(Bloomberg) — After enduring a bumpy ride in August, investors in Canadian stocks need to brace for more volatility in September, typically the worst month of the year for equities.
In the past 10 years, the S&P/TSX Composite Index has dropped an average 1.5% in September, as the end of summer, return to school and the start of a heavy conference agenda seem to be a bad combination for equities. The only other months with negative returns over the same period were October, June and January, according to data compiled by Bloomberg.
Don’t write off September just yet though, as the month has had its share of gains. The index has risen six of the last 10 Septembers, though massive declines in 2011, 2014 and 2015 pushed the average lower.
Investors can be forgiven for wanting to see August behind them. Global trade tensions roiled markets throughout the month, leading to wild swings amid the China-U.S. showdown. After all the noise however, the benchmark climbed 0.2% for the month, after the best weekly gain since January as energy and mining stocks rallied with commodities.
Further along the Canadian equity train ride, the next stop is ‘Hobnob Station.’
Investors will head to conferences in Toronto and New York to hear from senior executives of major Canadian companies about their growth plans and the state of their industries. There will also be plenty of time for dinners, drinks and one-on-one meetings.
In Toronto, two events stand out:
- Scotiabank Financials Summit (Sept. 4-5): Presenters include C-Suite executives of the Big Six banks, life insurers like Manulife Financial Corp., Sun Life Financial Inc., and private equity firm Onex Corp.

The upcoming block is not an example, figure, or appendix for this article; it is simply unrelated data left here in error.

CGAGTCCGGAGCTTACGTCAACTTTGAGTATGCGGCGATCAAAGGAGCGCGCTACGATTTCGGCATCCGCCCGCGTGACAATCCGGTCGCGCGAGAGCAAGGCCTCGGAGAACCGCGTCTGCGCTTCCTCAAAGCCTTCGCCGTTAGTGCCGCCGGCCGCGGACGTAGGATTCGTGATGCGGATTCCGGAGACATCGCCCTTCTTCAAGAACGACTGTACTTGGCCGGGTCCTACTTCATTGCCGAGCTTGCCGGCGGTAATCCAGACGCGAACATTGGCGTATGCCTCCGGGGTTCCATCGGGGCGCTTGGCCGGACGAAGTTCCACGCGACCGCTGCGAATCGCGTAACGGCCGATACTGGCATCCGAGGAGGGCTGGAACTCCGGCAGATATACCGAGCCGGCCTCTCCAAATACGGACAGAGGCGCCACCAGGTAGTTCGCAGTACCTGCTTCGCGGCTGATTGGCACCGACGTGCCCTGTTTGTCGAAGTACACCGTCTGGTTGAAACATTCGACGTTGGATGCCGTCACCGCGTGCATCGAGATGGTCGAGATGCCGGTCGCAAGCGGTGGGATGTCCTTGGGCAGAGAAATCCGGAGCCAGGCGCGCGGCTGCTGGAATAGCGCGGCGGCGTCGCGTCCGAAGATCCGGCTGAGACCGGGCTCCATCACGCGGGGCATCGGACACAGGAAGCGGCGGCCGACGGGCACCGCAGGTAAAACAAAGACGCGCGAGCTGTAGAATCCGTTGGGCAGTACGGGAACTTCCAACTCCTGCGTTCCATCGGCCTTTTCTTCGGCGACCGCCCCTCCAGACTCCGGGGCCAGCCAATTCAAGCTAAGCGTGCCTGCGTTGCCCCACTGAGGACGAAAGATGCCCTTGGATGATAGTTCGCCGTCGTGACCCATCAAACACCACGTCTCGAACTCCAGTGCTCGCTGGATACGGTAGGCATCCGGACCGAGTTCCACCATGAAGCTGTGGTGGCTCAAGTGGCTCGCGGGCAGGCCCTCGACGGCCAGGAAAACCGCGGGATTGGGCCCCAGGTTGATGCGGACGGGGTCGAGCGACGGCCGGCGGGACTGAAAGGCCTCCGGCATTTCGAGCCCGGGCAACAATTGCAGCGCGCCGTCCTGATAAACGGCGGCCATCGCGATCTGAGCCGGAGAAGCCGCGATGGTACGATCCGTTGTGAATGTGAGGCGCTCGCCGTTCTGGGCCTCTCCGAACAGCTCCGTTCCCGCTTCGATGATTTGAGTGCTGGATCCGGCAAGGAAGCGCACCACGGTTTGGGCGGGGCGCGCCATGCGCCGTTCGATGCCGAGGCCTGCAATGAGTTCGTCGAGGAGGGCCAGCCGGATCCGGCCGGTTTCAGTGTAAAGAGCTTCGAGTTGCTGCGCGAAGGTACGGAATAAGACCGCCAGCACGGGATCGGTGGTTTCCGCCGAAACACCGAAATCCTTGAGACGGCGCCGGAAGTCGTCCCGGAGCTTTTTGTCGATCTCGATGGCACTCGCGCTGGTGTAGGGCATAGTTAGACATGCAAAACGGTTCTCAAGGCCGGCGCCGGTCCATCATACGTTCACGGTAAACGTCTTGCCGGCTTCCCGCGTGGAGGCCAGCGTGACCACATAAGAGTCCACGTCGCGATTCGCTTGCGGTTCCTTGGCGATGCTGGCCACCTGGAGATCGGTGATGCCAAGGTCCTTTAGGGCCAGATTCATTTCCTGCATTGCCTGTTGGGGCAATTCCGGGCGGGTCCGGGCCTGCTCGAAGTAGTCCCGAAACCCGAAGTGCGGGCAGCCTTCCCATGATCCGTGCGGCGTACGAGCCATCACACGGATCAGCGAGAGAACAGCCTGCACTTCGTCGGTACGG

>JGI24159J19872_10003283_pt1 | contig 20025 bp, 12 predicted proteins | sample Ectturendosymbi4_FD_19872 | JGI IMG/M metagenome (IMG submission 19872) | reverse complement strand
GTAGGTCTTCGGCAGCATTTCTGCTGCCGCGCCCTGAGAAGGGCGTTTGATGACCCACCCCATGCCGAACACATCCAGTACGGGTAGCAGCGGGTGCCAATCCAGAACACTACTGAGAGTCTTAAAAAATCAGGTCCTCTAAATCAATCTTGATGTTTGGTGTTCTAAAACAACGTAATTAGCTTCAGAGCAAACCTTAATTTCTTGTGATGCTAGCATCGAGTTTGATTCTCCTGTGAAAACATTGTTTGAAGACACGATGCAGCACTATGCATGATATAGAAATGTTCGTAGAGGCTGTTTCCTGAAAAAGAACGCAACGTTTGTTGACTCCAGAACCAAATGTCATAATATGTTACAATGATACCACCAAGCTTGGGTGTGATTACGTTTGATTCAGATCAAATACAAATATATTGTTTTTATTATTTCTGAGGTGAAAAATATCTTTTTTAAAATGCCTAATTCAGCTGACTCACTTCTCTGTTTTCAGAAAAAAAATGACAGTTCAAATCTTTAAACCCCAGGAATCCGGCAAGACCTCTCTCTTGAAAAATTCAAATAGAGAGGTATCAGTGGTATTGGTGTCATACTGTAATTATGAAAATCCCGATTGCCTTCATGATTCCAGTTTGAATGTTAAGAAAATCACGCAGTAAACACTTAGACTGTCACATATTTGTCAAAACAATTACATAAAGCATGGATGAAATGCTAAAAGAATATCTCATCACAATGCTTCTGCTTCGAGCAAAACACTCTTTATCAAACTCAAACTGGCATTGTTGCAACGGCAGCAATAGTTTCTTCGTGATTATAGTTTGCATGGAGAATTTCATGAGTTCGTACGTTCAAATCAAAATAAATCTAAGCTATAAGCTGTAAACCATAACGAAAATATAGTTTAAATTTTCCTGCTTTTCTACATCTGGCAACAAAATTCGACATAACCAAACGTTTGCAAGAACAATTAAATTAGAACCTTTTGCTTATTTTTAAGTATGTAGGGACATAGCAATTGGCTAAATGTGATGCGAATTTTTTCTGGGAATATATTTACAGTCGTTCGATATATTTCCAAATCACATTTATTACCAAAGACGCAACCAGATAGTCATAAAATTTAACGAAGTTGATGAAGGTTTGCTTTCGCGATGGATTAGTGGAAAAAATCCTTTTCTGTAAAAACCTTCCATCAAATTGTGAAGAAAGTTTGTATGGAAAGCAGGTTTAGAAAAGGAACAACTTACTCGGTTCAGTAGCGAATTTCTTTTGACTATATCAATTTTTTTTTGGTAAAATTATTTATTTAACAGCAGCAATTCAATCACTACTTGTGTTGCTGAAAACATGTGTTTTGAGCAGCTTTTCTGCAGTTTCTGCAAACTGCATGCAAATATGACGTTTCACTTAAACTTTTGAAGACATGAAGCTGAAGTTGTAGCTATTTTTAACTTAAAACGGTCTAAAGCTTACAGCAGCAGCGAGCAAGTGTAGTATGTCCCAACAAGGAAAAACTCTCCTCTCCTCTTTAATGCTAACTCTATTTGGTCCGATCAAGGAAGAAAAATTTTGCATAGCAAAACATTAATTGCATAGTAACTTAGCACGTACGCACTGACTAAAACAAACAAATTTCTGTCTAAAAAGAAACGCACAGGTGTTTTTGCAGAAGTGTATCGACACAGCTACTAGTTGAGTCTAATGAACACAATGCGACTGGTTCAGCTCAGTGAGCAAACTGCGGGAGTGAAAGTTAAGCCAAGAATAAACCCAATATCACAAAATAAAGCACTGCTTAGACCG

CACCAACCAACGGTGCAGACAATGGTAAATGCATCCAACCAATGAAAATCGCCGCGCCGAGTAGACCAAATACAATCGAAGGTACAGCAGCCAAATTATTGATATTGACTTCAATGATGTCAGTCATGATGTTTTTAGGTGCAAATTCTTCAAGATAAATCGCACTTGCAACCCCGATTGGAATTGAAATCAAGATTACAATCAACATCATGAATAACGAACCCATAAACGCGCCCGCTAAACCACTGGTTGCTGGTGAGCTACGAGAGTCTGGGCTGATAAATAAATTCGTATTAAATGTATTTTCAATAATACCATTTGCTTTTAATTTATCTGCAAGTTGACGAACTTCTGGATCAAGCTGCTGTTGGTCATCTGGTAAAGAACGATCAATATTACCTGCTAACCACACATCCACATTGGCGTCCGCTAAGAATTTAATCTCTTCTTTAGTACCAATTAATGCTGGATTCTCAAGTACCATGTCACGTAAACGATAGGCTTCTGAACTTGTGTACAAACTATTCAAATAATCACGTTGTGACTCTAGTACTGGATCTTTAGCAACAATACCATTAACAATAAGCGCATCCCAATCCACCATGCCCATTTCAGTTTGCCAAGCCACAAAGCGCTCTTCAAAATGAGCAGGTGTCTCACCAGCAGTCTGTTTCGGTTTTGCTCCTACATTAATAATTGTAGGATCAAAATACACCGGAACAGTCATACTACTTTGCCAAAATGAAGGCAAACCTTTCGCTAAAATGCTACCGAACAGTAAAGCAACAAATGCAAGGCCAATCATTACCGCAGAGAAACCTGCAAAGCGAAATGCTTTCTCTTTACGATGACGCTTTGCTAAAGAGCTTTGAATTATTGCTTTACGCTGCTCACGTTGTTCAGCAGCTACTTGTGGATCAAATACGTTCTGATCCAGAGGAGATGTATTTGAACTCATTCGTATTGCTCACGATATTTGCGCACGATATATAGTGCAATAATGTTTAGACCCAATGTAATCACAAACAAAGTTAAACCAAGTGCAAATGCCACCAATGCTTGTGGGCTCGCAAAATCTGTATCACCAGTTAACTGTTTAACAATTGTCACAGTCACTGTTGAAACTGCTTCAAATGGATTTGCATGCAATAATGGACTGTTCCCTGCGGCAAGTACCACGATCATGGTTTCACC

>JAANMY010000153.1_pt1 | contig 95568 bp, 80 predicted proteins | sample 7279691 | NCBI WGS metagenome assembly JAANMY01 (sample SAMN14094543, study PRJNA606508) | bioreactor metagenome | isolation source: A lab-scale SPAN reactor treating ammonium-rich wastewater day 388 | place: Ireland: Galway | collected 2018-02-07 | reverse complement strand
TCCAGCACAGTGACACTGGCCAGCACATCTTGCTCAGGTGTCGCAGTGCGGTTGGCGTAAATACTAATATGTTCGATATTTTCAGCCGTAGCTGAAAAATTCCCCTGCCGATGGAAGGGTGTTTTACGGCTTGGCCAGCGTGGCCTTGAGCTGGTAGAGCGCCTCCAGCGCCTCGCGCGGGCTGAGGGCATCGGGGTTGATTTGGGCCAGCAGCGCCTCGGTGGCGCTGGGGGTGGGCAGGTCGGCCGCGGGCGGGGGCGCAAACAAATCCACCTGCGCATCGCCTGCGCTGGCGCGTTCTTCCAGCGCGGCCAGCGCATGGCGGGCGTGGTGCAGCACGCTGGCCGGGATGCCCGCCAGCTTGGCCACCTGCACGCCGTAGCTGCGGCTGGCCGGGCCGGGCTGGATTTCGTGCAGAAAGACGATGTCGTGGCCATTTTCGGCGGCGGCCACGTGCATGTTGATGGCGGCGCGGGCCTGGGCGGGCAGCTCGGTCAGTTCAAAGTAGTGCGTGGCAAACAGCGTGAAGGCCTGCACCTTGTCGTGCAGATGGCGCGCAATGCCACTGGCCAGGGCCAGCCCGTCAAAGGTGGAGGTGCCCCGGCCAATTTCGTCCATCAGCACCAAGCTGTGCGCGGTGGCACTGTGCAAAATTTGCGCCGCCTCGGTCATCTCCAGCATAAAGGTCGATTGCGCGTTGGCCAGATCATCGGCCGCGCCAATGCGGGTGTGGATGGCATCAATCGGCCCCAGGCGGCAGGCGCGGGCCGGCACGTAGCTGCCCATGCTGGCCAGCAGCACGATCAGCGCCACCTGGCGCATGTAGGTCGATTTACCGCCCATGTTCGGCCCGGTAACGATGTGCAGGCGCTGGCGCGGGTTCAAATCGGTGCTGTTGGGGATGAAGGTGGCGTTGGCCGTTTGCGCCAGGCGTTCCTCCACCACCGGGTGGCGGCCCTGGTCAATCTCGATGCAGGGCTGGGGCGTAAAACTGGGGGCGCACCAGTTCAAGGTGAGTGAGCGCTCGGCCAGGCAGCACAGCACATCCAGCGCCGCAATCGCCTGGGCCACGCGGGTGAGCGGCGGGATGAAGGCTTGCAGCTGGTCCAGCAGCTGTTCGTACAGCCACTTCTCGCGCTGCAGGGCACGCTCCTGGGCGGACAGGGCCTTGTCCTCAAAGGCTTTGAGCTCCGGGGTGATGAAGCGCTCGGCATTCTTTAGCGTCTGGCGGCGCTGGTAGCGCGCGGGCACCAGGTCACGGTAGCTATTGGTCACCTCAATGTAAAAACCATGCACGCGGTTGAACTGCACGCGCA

- Toronto Global Forum (Sept. 4-6): Former White House communications director Anthony Scaramucci — who has set up a political action committee in a bid to prevent Donald Trump’s re-election — will speak along with the CEOs of various Canadian corporations and Canadian provincial and federal ministers.
For Manhattan, investors are set to gather at the Sheraton Times Square (NYSE:) Hotel for Barclays’ annual CEO Energy-Power conference, where majors like Suncor Energy Inc. will make presentations.
There’s one major event that will have economists and market participants on edge: Bank of Canada’s rate decision day on Sept. 4. While most expect no rate change, Governor Stephen Poloz’s comments on monetary policy will be watched closely, especially after GDP expanded 3.7% in the second quarter, beating the 3% estimate. Investors are betting on a rate cut in October, based on trading in the swaps market.
Here’s a recap of what happened last week.
Markets — Just The Numbers
Chart of The Week
Canada recorded its largest inflow of foreign direct investment in four years, another sign global trade tensions haven’t reduced the appetite for investing into the Canadian economy. That included Newmont Mining Corp (NYSE:).’s $10 billion takeover of Goldcorp Inc. earlier this year.
August employment figures are expected on Sept. 6.
Celebrity alert! The star-studded Toronto International Film Festival — from Sept. 5-15 — is expected to bring the likes of three-time Academy Award winner Meryl Streep, Jennifer Lopez, “Crazy Rich Asians” star Constance Wu, Tom Hanks and Bruce Springsteen to Canada’s most populous city this week.
How big is this event? Here are some facts and figures:
- About 280,000 visitors are expected on Festival Street
- Over 330 titles will be shown at TIFF
- Almost 8,000 films were submitted
- More than 80 countries will be represented this year
- Longest film (840 minutes!): “Women Make Film: A New Road Movie Through Cinema”
- Shortest film (2 minutes): “Human Nature, Short Cuts”
1. Last week, Toronto Raptors guard Jeremy Lin — the first Asian American to have won an NBA championship — announced a deal with the Beijing Ducks to play in the Chinese Basketball Association next season.
2. Shark Tank and Dragon’s Den star Kevin O’Leary confirmed that he was in a boat accident in Ontario’s Muskoka cottage country.